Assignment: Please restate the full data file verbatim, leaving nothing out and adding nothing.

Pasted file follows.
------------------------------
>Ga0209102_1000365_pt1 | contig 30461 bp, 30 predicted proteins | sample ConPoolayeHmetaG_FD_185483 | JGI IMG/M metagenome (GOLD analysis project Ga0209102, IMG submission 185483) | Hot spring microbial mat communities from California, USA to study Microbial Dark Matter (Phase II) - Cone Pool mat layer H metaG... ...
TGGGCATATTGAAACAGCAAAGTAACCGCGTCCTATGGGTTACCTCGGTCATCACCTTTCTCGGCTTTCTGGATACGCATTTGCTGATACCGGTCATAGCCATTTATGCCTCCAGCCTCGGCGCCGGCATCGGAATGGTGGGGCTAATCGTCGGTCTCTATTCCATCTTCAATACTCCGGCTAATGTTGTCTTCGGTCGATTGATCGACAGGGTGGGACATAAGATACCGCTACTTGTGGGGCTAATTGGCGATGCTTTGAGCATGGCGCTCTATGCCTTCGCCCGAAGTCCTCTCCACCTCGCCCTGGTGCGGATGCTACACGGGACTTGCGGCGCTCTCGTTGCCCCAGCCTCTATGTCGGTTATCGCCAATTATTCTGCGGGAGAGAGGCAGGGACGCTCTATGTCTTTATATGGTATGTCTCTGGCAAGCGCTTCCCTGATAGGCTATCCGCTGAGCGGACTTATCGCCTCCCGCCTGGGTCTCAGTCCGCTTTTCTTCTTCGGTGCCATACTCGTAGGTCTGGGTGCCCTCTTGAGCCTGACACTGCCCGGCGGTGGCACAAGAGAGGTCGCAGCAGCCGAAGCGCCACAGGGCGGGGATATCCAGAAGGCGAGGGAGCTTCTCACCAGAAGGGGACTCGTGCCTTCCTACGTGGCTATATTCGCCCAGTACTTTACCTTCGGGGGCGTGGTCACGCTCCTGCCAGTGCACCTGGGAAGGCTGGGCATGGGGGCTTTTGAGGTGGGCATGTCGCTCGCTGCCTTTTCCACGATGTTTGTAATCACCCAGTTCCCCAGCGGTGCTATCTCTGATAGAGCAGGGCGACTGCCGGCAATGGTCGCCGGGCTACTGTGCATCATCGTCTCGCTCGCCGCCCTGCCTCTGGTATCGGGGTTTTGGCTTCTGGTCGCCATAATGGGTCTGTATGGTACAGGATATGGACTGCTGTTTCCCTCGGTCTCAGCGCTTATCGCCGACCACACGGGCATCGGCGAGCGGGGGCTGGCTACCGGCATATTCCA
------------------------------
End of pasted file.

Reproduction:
>Ga0209102_1000365_pt1 | contig 30461 bp, 30 predicted proteins | sample ConPoolayeHmetaG_FD_185483 | JGI IMG/M metagenome (GOLD analysis project Ga0209102, IMG submission 185483) | Hot spring microbial mat communities from California, USA to study Microbial Dark Matter (Phase II) - Cone Pool mat layer H metaG... ...
TGGGCATATTGAAACAGCAAAGTAACCGCGTCCTATGGGTTACCTCGGTCATCACCTTTCTCGGCTTTCTGGATACGCATTTGCTGATACCGGTCATAGCCATTTATGCCTCCAGCCTCGGCGCCGGCATCGGAATGGTGGGGCTAATCGTCGGTCTCTATTCCATCTTCAATACTCCGGCTAATGTTGTCTTCGGTCGATTGATCGACAGGGTGGGACATAAGATACCGCTACTTGTGGGGCTAATTGGCGATGCTTTGAGCATGGCGCTCTATGCCTTCGCCCGAAGTCCTCTCCACCTCGCCCTGGTGCGGATGCTACACGGGACTTGCGGCGCTCTCGTTGCCCCAGCCTCTATGTCGGTTATCGCCAATTATTCTGCGGGAGAGAGGCAGGGACGCTCTATGTCTTTATATGGTATGTCTCTGGCAAGCGCTTCCCTGATAGGCTATCCGCTGAGCGGACTTATCGCCTCCCGCCTGGGTCTCAGTCCGCTTTTCTTCTTCGGTGCCATACTCGTAGGTCTGGGTGCCCTCTTGAGCCTGACACTGCCCGGCGGTGGCACAAGAGAGGTCGCAGCAGCCGAAGCGCCACAGGGCGGGGATATCCAGAAGGCGAGGGAGCTTCTCACCAGAAGGGGACTCGTGCCTTCCTACGTGGCTATATTCGCCCAGTACTTTACCTTCGGGGGCGTGGTCACGCTCCTGCCAGTGCACCTGGGAAGGCTGGGCATGGGGGCTTTTGAGGTGGGCATGTCGCTCGCTGCCTTTTCCACGATGTTTGTAATCACCCAGTTCCCCAGCGGTGCTATCTCTGATAGAGCAGGGCGACTGCCGGCAATGGTCGCCGGGCTACTGTGCATCATCGTCTCGCTCGCCGCCCTGCCTCTGGTATCGGGGTTTTGGCTTCTGGTCGCCATAATGGGTCTGTATGGTACAGGATATGGACTGCTGTTTCCCTCGGTCTCAGCGCTTATCGCCGACCACACGGGCATCGGCGAGCGGGGGCTGGCTACCGGCATATTCCA